Amnesty to Shut Hong Kong Offices Given National Security Law Risks

International rights group Amnesty International said on Oct. 25 it would close its Hong Kong offices because a China-imposed security law had now made it “effectively impossible” for rights groups to work freely without the risk of reprisals. Anjhula Mya Singh Bais, the chair of Amnesty’s international board, said in a statement that the two offices would close by year-end, noting an intensification of a clampdown that has forced at least 35 groups to disband under the law this year. “This decision, made with a heavy heart, has been driven by Hong Kong’s national security law, which has made it effectively impossible for human rights organizations in Hong Kong to work freely and without fear of serious reprisals,” said Singh Bais. “The environment of repression and perpetual uncertainty created by the national security law makes it impossible to know what activities might lead to criminal sanctions,” she added. A Hong Kong Security Bureau spokesman said in response to a Reuters request for comment that “every person or organization must abide by the laws of Hong Kong,” and that the security legislation “upholds human rights”. In the past, Hong Kong had served as one of Asia’s leading NGO hubs, with groups drawn to its robust rule of law and wide-ranging autonomy – guaranteed for Hong Kong when control over the former British colony was returned to Beijing in 1997. Among the groups to have disbanded this year are several leading trade unions, NGOs, and professional groups, while a number of other NGOs including the New School for Democracy have relocated to the democratic island of Taiwan. Hong Kong and Chinese authorities say the national security law enshrines individual rights, justifying the laws as necessary to restore stability after mass protests in 2019 when millions took to the streets over many months. Protesters have long called on China’s Communist leaders to abide by its constitutional promise to grant the city broad freedoms and eventual full democracy under a so-called “one country, two systems” arrangement. Since the implementation of the security law, however, authorities have crushed the city’s once-vibrant civil society, and curbed free speech and protests. Many leading pro-democracy activists and politicians have been jailed or forced into exile. Under the broadly defined security legislation, subversion, secession, collusion with foreign forces and terrorism can be punished with up to life in jail. “Its sweeping and vaguely worded definition of ‘national security’ … has been used arbitrarily as a pretext to restrict human rights,” Amnesty added in its statement. By James Pomfret Follow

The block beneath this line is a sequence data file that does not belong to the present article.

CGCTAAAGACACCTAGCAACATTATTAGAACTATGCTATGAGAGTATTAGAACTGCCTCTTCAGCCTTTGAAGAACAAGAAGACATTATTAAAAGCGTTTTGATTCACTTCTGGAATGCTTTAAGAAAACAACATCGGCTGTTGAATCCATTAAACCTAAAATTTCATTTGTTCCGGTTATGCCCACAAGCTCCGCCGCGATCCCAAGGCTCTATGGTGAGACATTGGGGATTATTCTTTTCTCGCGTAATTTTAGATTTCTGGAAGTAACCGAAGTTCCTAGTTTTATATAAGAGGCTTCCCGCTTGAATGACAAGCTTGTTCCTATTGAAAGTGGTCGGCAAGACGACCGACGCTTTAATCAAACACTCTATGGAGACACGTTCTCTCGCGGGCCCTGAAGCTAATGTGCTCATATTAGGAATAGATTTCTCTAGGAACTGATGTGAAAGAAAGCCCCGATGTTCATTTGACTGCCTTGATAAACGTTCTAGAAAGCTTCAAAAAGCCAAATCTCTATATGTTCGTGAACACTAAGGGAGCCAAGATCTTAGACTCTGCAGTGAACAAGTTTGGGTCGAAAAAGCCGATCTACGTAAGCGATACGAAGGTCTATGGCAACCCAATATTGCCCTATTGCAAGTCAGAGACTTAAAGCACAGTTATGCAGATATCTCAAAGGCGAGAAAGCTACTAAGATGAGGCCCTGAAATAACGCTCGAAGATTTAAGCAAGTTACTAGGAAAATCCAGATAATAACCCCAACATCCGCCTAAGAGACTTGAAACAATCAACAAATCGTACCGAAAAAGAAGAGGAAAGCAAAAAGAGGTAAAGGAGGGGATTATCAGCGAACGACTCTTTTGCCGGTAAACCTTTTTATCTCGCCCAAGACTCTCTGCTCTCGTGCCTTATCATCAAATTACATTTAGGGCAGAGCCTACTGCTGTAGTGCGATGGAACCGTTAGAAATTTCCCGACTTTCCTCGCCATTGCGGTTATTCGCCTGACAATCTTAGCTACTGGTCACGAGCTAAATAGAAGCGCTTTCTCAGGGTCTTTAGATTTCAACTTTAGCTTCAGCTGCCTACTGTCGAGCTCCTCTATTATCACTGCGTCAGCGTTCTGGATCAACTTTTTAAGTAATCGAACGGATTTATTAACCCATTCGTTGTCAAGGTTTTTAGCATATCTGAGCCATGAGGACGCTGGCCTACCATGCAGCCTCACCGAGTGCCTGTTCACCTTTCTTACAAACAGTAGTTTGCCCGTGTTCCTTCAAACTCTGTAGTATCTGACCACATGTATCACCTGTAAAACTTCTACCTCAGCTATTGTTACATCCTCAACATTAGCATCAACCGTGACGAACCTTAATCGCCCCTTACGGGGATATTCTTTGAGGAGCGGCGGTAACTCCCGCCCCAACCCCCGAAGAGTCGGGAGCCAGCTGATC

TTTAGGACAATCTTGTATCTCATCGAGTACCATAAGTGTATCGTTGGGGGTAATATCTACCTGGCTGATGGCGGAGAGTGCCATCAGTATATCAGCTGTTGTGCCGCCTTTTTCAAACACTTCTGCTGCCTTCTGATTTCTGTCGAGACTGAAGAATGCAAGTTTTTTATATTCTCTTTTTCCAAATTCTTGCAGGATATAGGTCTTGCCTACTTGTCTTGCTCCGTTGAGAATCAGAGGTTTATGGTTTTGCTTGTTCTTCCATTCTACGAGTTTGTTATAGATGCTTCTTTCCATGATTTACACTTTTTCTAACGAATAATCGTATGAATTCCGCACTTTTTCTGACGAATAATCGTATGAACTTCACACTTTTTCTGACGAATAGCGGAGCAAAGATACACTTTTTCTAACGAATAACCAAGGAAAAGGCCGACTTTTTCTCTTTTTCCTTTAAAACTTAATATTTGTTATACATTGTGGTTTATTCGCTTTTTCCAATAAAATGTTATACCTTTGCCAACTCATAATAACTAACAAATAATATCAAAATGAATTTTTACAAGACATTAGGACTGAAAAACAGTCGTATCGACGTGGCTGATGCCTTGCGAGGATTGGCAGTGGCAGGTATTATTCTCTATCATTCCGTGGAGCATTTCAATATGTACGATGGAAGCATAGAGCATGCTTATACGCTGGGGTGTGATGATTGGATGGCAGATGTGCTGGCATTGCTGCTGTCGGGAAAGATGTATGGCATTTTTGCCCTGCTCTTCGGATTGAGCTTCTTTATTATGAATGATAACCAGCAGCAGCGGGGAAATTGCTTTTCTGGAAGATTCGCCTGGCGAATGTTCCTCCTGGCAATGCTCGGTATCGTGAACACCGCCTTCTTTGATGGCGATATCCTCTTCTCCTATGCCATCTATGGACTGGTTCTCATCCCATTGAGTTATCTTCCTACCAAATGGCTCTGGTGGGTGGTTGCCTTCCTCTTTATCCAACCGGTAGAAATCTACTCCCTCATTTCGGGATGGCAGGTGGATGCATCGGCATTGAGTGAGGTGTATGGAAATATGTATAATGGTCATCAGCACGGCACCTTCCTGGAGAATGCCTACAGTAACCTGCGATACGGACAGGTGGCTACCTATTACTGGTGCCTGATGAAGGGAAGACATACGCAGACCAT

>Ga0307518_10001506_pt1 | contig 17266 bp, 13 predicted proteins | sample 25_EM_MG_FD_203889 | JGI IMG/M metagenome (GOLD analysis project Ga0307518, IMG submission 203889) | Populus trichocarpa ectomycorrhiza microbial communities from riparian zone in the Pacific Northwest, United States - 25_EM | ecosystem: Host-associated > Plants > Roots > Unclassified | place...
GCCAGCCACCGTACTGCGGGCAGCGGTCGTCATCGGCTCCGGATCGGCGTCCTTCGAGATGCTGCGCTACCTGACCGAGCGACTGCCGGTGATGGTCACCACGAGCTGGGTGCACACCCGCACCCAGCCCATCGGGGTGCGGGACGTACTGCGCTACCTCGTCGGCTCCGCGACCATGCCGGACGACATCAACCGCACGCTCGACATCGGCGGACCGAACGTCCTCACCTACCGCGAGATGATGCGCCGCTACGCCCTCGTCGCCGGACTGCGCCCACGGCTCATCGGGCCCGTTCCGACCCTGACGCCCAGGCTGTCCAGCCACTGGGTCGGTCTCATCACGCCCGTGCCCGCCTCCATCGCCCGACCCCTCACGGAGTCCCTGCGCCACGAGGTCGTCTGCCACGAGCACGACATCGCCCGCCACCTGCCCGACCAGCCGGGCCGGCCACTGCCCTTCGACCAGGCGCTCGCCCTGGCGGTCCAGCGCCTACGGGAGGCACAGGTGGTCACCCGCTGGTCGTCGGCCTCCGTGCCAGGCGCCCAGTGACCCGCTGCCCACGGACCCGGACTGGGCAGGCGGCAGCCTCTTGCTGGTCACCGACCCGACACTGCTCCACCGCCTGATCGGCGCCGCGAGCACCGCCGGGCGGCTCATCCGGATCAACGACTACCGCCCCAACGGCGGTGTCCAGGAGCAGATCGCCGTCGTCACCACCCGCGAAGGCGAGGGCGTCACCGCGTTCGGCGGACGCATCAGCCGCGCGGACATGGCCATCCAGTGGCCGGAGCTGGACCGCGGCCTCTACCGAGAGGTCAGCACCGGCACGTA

Amnesty to Shut Hong Kong Offices Given National Security Law Risks

International rights group Amnesty International said on Oct. 25 it would close its Hong Kong offices because a China-imposed security law had now made it “effectively impossible” for rights groups to work freely without the risk of reprisals.

Anjhula Mya Singh Bais, the chair of Amnesty’s international board, said in a statement that the two offices would close by year-end, noting an intensification of a clampdown that has forced at least 35 groups to disband under the law this year.

“This decision, made with a heavy heart, has been driven by Hong Kong’s national security law, which has made it effectively impossible for human rights organizations in Hong Kong to work freely and without fear of serious reprisals,” said Singh Bais.

“The environment of repression and perpetual uncertainty created by the national security law makes it impossible to know what activities might lead to criminal sanctions,” she added.

A Hong Kong Security Bureau spokesman said in response to a Reuters request for comment that “every person or organization must abide by the laws of Hong Kong,” and that the security legislation “upholds human rights”.

In the past, Hong Kong had served as one of Asia’s leading NGO hubs, with groups drawn to its robust rule of law and wide-ranging autonomy – guaranteed for Hong Kong when control over the former British colony was returned to Beijing in 1997.

Among the groups to have disbanded this year are several leading trade unions, NGOs, and professional groups, while a number of other NGOs including the New School for Democracy have relocated to the democratic island of Taiwan.

Hong Kong and Chinese authorities say the national security law enshrines individual rights, justifying the laws as necessary to restore stability after mass protests in 2019 when millions took to the streets over many months.

Protesters have long called on China’s Communist leaders to abide by its constitutional promise to grant the city broad freedoms and eventual full democracy under a so-called “one country, two systems” arrangement.

Since the implementation of the security law, however, authorities have crushed the city’s once-vibrant civil society, and curbed free speech and protests. Many leading pro-democracy activists and politicians have been jailed or forced into exile.

Under the broadly defined security legislation, subversion, secession, collusion with foreign forces and terrorism can be punished with up to life in jail.

“Its sweeping and vaguely worded definition of ‘national security’ … has been used arbitrarily as a pretext to restrict human rights,” Amnesty added in its statement.

By James Pomfret


Follow